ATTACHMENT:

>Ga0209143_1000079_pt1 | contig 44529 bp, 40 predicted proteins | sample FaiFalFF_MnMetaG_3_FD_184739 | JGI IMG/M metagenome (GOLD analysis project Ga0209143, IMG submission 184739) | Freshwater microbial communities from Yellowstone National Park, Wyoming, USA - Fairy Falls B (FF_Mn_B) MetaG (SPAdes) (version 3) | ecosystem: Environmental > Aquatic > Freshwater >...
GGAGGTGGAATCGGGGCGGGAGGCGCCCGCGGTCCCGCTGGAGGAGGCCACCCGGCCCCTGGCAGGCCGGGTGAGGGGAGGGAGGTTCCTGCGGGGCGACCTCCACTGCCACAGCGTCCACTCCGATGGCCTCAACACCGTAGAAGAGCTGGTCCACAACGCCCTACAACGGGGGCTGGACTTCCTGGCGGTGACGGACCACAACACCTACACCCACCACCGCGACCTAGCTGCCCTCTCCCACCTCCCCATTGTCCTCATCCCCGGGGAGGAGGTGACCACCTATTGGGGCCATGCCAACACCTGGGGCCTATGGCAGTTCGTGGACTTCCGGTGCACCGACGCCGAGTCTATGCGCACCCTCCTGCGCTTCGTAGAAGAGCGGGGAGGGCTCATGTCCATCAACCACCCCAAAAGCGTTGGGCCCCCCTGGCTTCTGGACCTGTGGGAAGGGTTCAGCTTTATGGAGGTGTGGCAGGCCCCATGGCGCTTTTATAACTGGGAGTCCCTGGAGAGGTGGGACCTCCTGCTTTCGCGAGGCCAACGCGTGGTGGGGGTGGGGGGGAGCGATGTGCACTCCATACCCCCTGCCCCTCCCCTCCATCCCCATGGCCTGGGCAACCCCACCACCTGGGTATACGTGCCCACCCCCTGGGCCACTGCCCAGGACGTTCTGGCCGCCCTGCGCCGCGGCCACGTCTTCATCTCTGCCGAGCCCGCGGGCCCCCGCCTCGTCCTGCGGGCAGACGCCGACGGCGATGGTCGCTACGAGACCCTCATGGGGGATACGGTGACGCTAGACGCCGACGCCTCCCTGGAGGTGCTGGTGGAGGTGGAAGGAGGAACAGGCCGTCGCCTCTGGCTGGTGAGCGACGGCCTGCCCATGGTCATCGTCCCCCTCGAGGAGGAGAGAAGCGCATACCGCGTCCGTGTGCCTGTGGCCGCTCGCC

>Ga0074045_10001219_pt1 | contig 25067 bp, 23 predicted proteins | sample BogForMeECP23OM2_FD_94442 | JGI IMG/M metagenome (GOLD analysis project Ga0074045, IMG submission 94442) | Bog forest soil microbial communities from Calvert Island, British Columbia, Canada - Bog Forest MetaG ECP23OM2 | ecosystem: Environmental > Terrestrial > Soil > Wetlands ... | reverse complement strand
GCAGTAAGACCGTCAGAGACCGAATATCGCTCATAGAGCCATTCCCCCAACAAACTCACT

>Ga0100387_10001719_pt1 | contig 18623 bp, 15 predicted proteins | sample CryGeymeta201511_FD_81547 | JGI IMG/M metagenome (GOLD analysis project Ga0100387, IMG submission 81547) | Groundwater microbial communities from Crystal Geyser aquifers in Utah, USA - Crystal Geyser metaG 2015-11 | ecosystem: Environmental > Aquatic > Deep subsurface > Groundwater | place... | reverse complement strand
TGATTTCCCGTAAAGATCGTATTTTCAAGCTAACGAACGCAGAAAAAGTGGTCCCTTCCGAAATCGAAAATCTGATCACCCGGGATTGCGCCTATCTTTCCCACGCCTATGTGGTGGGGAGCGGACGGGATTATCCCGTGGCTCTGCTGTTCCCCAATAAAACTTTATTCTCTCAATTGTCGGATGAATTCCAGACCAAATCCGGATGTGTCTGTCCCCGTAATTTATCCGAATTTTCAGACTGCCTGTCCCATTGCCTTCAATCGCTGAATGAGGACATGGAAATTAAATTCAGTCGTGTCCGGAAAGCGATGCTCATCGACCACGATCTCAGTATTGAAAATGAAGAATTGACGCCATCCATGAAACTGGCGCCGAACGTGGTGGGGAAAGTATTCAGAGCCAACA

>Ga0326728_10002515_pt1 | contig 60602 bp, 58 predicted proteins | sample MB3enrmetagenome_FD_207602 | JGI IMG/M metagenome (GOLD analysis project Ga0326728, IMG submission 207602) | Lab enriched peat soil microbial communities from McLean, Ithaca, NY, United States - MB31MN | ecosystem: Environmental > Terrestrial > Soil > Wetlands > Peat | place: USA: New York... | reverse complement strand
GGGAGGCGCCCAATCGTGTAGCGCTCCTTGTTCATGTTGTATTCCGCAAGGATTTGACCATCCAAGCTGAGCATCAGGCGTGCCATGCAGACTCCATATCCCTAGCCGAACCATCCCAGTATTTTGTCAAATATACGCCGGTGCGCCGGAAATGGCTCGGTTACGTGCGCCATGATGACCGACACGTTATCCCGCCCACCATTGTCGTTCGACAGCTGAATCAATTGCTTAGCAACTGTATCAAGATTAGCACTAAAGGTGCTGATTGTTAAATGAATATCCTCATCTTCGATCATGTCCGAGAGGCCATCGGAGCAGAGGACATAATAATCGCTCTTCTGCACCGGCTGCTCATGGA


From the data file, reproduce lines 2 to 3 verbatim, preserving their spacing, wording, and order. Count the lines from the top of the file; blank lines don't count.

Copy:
GGAGGTGGAATCGGGGCGGGAGGCGCCCGCGGTCCCGCTGGAGGAGGCCACCCGGCCCCTGGCAGGCCGGGTGAGGGGAGGGAGGTTCCTGCGGGGCGACCTCCACTGCCACAGCGTCCACTCCGATGGCCTCAACACCGTAGAAGAGCTGGTCCACAACGCCCTACAACGGGGGCTGGACTTCCTGGCGGTGACGGACCACAACACCTACACCCACCACCGCGACCTAGCTGCCCTCTCCCACCTCCCCATTGTCCTCATCCCCGGGGAGGAGGTGACCACCTATTGGGGCCATGCCAACACCTGGGGCCTATGGCAGTTCGTGGACTTCCGGTGCACCGACGCCGAGTCTATGCGCACCCTCCTGCGCTTCGTAGAAGAGCGGGGAGGGCTCATGTCCATCAACCACCCCAAAAGCGTTGGGCCCCCCTGGCTTCTGGACCTGTGGGAAGGGTTCAGCTTTATGGAGGTGTGGCAGGCCCCATGGCGCTTTTATAACTGGGAGTCCCTGGAGAGGTGGGACCTCCTGCTTTCGCGAGGCCAACGCGTGGTGGGGGTGGGGGGGAGCGATGTGCACTCCATACCCCCTGCCCCTCCCCTCCATCCCCATGGCCTGGGCAACCCCACCACCTGGGTATACGTGCCCACCCCCTGGGCCACTGCCCAGGACGTTCTGGCCGCCCTGCGCCGCGGCCACGTCTTCATCTCTGCCGAGCCCGCGGGCCCCCGCCTCGTCCTGCGGGCAGACGCCGACGGCGATGGTCGCTACGAGACCCTCATGGGGGATACGGTGACGCTAGACGCCGACGCCTCCCTGGAGGTGCTGGTGGAGGTGGAAGGAGGAACAGGCCGTCGCCTCTGGCTGGTGAGCGACGGCCTGCCCATGGTCATCGTCCCCCTCGAGGAGGAGAGAAGCGCATACCGCGTCCGTGTGCCTGTGGCCGCTCGCC

>Ga0074045_10001219_pt1 | contig 25067 bp, 23 predicted proteins | sample BogForMeECP23OM2_FD_94442 | JGI IMG/M metagenome (GOLD analysis project Ga0074045, IMG submission 94442) | Bog forest soil microbial communities from Calvert Island, British Columbia, Canada - Bog Forest MetaG ECP23OM2 | ecosystem: Environmental > Terrestrial > Soil > Wetlands ... | reverse complement strand